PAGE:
U.S. House Speaker Jim Wright, D-Texas, isn't the only congressman who's anxious for the House Ethics Committee to finish its investigation into allegations against him.

Rep. Jim Hansen, R-Utah, also said he is anxious for it to end so that he canleave the ethics committee and devote more time to legislation that more directly affects his constituents."I honestly am moving heaven and earth to get off the ethics committee. In 1988, we've got a very heavy legislative program," he said, including a bill to decide which areas of U.S. Bureau of Land Management landshould be declared wilderness, a bill to form a Great Western Trail from Mexico to Canada through Utah and fighting for budget items important to Hill Air Force Base.

"Being involved with the ethics committee is like having a ball and chain wrapped around your leg. . . . When it calls a meeting you have to drop everything and go. Ethics takes priority over everything. We go into committee, we sit down, six Republicans and six Democrats, and we're stuck."

He said the Republican leadership persuaded him to stay on the committee until it completes its investigation of Wright for possible ethical violations in using his staff for personal work, including having them write much of an "autobiographical" book for him.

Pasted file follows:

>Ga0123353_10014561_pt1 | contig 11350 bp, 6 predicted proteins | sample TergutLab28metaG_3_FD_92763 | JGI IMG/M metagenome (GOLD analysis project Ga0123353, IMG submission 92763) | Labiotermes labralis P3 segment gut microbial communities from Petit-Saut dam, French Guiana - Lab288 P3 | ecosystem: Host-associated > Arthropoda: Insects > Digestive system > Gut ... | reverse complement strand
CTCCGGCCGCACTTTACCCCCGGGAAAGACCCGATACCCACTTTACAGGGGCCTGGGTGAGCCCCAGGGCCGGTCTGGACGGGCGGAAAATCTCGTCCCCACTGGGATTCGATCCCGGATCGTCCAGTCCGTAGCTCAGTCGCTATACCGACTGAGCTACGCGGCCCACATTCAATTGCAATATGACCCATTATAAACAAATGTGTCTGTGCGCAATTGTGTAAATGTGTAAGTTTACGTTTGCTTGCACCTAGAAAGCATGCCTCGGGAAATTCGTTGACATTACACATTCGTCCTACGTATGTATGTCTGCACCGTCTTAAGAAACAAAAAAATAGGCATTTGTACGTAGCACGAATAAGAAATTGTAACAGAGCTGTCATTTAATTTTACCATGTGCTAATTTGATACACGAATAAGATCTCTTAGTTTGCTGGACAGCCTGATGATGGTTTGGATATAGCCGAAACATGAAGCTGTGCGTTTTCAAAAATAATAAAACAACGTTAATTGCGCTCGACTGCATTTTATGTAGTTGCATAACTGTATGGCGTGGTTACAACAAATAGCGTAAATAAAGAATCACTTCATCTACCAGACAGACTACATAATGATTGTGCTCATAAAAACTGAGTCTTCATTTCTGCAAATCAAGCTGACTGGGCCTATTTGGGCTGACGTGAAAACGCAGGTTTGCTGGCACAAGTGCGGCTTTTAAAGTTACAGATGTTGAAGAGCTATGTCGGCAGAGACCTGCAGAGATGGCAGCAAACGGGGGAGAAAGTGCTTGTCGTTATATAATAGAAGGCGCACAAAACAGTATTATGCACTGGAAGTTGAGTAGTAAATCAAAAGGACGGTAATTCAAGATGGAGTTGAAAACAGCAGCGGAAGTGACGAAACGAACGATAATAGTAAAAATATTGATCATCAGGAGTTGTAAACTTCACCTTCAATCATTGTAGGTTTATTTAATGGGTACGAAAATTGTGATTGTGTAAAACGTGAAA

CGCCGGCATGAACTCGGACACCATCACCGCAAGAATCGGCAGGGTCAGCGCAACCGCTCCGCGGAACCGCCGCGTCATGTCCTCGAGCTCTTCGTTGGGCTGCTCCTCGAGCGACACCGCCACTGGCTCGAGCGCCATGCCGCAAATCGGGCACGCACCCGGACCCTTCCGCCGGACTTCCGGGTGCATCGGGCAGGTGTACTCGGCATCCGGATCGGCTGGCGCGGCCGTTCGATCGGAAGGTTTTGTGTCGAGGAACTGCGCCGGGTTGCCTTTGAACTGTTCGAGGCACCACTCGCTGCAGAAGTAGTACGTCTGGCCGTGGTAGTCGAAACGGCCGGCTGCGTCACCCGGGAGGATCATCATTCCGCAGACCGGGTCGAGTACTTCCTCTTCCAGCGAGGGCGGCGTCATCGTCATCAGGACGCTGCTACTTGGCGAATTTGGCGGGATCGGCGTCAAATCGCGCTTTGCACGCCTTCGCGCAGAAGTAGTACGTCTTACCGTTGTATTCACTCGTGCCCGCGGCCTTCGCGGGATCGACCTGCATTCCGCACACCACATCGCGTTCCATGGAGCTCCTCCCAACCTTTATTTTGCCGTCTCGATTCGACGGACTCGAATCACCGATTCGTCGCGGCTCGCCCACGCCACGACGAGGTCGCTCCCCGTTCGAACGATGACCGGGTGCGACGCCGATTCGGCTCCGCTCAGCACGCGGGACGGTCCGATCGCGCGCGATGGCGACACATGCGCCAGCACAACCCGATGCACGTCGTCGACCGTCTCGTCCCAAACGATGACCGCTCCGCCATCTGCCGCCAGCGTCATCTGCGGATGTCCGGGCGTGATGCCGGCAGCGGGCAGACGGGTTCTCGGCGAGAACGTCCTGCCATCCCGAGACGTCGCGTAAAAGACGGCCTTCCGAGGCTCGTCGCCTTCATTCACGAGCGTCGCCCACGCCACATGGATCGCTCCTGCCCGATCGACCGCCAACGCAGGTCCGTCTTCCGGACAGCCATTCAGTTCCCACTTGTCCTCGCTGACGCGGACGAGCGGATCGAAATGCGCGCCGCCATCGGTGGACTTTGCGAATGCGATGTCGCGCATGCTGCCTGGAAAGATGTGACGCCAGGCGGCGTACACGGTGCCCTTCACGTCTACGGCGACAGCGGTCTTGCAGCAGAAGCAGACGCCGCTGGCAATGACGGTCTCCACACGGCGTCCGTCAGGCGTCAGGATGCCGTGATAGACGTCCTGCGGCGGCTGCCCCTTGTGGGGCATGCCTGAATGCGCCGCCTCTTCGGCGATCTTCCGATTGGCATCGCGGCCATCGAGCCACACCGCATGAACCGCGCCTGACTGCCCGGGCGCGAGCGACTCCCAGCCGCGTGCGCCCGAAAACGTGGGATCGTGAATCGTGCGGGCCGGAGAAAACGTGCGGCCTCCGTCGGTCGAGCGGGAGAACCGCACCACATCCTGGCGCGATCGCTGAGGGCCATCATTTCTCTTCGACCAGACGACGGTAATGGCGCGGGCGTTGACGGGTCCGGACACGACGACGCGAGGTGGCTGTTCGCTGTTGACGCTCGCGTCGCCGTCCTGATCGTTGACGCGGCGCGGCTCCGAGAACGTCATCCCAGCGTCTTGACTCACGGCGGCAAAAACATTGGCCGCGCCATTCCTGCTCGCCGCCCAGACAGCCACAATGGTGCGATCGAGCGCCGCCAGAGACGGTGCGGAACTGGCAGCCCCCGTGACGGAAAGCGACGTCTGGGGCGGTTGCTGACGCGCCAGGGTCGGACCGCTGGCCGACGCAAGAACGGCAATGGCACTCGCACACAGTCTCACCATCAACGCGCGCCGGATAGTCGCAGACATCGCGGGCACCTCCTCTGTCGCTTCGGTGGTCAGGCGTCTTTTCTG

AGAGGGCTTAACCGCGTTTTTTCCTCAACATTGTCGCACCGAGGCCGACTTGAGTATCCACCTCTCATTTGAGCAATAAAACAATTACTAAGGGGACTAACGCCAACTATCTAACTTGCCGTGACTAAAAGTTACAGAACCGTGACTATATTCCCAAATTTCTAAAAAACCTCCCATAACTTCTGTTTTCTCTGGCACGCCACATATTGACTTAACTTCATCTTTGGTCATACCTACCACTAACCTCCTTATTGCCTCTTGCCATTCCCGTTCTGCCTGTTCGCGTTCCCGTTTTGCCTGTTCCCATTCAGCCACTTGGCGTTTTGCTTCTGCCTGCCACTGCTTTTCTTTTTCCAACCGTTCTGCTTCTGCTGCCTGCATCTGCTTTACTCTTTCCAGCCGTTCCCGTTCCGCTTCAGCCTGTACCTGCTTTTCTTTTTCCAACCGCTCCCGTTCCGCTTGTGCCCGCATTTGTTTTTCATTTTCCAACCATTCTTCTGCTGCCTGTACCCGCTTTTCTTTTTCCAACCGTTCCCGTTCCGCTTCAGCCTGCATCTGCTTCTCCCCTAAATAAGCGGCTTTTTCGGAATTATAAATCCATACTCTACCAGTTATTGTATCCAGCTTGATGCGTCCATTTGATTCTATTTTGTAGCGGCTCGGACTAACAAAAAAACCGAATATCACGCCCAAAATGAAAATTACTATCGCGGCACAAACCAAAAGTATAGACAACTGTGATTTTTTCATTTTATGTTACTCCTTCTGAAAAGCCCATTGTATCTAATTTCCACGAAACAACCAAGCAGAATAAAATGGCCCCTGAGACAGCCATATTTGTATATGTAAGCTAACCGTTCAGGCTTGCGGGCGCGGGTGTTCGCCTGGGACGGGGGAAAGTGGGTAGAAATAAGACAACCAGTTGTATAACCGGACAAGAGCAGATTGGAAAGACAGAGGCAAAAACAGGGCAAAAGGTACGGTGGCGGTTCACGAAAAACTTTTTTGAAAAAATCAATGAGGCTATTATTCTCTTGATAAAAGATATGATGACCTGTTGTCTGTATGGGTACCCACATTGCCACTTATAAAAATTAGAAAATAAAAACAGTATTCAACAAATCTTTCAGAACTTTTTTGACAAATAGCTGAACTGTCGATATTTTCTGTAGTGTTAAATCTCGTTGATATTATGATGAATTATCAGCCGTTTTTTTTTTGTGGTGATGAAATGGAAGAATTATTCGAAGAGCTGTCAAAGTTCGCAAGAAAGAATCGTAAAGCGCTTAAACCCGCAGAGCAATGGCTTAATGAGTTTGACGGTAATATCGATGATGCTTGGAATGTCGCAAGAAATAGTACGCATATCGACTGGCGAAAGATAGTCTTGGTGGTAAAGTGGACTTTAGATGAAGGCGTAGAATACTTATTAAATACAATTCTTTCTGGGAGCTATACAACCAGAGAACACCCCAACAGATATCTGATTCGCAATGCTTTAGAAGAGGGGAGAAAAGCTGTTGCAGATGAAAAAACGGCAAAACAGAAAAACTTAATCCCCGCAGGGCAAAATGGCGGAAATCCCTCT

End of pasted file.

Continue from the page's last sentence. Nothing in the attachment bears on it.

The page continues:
"I've been on the committee for eight years," Hansen said. "I feel I've paid my debt to society."

Hansen said committee rules do not allow him to make any public statements on the Wright probe, including speculation on when it may end.

He said such rules are strictly enforced, and a few years ago after a press leak about an investigation into Geraldine Ferraro, the committee took depositions from several members of his staff about whether they were responsible - even staffers based in the St. George office. The committee also came to inspect how secure Hansen's files about committee work were.

Hansen said he also supports calls by both Wright and House Minority Leader Robert Michel to form a task force to revamp ethics laws governing Congress. He said he has seen what appears to be unethical conduct by many members, but no law forbids such conduct.

He said that situation has sometimes led to his committee being criticized for just "slapping the wrists" of members.